Histopathological examination of an incision biopsy done on January 2009 suggested a blue nevus with a differential of schwannoma. The patient was subsequently counselled for an examination under anaesthesia and excision of the tumor. The initial excision was incomplete with subsequent colposcopic examination showing a residual 2.5cm tumor in the posterior vaginal wall. The adjacent cervix was now visible and was normal (Figure 2, arrow). Final excision of the residual tumor with free margins confirmed by histopathological examination was performed on August 28, 2009, two months after the incomplete excision of the tumor. This showed a mass entirely located in the vagina measuring 6cm in its widest diameter. Our patient had an uneventful postsurgical period and was discharged home on postoperative day three.
3. Histopathological Examination
Three specimens were presented at different times with the last one being the reexcision of the residual tumor. Though the initial haematoxylin and eosin stained sections suggested a blue nevus, this diagnosis was made awaiting excision. Following excision, the tissue received was identical in morphology to the first albeit with more prominent fibrillary and reticular areas. The cells were of intermediate size and were round or spindle shaped, containing nuclei of intermediate to large size with small nucleoli. There were scattered large cells with nuclei atypia. However, no mitotic figures were seen. There were repeated clusters of cells containing granules of brown melanin pigment that were negative for iron stain (Figure 3(a), negative, Turnbull histochemical stain). In addition, there were scattered melanophages. Immunohistochemically, the Ki-67 proliferation index was low (10%) (Figure 3(b)). There were scattered psammoma bodies within the tumor (Figure 3(c), arrows). The tumor was S-100 protein positive (Figure 3(d)). There were no areas of necrosis. There were foci of chronic inflammatory change dominated by lymphocytes. A final diagnosis of psammomatous melanotic schwannoma (MS) (WHO grade I) was made. The tumor was completely excised at the last excision. It was mentioned in the histopathology report that MS is associated with Carney complex and neurofibromatosis and had the ability to metastasize on occasion. Long term follow-up of the patient was recommended.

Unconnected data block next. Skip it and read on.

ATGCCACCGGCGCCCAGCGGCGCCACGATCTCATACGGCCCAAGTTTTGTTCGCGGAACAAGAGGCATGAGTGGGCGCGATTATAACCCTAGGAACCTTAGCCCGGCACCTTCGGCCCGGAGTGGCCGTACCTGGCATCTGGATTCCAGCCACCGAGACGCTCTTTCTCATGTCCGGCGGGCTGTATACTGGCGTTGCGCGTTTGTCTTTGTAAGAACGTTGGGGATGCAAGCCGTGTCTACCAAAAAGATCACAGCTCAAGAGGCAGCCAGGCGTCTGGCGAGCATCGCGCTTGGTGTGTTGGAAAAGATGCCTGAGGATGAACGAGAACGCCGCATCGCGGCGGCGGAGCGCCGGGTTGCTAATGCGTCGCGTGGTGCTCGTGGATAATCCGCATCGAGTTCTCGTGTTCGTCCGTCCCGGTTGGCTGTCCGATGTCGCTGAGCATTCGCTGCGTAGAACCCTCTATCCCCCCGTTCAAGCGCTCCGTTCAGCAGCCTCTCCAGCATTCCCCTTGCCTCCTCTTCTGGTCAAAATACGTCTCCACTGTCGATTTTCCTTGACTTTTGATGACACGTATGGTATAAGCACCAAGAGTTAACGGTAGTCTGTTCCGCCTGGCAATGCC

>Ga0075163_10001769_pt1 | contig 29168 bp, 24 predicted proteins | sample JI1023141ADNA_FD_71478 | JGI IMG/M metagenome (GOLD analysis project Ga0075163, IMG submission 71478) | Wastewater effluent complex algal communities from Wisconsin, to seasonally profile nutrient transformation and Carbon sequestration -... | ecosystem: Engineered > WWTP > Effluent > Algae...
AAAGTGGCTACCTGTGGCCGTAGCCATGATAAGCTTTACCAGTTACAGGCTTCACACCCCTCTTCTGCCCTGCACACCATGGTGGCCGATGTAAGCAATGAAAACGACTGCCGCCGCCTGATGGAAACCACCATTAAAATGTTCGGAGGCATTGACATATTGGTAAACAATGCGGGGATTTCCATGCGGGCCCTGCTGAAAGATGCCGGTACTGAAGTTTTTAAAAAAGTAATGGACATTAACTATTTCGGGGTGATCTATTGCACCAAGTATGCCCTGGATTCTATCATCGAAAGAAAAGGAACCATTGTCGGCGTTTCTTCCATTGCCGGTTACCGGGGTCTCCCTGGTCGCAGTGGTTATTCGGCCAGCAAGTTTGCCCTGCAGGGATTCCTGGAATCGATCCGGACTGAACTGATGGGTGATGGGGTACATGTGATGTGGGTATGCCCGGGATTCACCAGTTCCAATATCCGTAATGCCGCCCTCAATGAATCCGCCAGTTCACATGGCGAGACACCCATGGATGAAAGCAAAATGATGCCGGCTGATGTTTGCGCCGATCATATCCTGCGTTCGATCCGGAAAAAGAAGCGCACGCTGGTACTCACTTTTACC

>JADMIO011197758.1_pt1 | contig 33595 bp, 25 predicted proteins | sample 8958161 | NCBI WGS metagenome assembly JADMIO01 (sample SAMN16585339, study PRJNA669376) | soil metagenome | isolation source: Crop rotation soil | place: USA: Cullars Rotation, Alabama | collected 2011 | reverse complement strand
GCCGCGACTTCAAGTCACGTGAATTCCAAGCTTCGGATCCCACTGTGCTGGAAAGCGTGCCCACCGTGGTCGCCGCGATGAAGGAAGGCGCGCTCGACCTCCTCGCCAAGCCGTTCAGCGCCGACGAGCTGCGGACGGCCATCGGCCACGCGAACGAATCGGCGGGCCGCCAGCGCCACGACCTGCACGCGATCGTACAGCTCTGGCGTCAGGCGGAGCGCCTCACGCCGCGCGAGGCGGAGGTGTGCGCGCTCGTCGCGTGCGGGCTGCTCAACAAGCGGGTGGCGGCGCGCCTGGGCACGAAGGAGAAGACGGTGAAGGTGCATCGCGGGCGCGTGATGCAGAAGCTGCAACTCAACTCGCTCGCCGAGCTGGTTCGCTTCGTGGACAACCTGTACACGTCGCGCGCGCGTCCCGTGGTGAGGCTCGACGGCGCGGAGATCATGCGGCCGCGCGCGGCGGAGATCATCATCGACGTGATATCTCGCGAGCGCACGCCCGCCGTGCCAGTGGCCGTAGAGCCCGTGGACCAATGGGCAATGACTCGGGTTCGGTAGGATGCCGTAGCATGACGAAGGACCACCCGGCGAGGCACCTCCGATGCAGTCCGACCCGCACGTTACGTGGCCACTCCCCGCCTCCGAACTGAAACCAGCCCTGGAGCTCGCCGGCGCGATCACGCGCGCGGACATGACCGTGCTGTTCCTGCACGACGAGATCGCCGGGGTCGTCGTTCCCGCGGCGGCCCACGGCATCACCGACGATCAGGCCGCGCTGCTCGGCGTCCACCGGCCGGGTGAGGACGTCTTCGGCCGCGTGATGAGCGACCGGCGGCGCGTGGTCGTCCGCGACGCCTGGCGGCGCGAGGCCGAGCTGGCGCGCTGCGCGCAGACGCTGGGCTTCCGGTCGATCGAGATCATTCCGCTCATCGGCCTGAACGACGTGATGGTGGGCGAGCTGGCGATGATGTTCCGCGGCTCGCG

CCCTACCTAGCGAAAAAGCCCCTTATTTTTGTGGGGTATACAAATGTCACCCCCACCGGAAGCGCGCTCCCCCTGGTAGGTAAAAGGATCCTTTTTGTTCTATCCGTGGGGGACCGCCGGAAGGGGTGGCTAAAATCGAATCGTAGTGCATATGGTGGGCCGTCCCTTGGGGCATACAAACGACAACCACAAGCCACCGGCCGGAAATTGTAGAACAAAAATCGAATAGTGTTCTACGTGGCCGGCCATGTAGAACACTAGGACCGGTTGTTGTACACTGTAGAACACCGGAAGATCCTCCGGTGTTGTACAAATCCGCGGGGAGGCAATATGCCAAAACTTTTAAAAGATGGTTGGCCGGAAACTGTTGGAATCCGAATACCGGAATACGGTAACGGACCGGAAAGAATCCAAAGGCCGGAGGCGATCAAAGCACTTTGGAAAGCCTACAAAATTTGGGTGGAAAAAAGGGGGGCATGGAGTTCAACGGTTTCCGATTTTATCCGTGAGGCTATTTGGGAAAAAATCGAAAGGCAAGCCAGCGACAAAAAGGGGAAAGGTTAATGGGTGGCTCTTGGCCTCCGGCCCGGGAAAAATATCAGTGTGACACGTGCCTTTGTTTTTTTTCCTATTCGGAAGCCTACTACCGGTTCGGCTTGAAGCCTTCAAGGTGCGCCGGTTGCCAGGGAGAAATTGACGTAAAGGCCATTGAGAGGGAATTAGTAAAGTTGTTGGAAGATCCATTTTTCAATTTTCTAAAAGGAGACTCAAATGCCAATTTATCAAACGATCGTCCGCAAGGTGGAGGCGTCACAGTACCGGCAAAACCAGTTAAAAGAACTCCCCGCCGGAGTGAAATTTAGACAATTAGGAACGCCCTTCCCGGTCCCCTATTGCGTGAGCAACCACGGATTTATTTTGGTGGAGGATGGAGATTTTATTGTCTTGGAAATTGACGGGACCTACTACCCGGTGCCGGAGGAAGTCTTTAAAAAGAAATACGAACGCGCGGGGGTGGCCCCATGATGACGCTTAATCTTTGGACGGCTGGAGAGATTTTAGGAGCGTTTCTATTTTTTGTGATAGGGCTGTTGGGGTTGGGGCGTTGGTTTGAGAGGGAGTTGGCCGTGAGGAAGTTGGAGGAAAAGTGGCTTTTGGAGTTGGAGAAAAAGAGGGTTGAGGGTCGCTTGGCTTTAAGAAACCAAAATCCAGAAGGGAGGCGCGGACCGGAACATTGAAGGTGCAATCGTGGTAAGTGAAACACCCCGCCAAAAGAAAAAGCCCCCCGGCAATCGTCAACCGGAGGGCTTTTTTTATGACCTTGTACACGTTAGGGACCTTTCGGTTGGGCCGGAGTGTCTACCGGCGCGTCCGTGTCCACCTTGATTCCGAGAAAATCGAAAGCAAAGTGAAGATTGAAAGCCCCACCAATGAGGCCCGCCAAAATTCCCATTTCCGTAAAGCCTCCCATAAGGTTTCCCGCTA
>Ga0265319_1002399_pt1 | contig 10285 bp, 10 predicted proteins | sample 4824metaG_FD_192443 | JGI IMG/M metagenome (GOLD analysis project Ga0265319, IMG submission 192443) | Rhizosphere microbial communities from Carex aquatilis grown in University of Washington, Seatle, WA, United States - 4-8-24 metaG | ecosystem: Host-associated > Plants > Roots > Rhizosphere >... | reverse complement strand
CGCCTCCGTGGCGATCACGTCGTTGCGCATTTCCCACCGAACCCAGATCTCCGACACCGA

A more thorough physical examination showed no evidence of Carney syndrome or neurofibromatosis. Cervical screening with the HPV DNA testing on February 15, 2019, was negative for high risk HPV.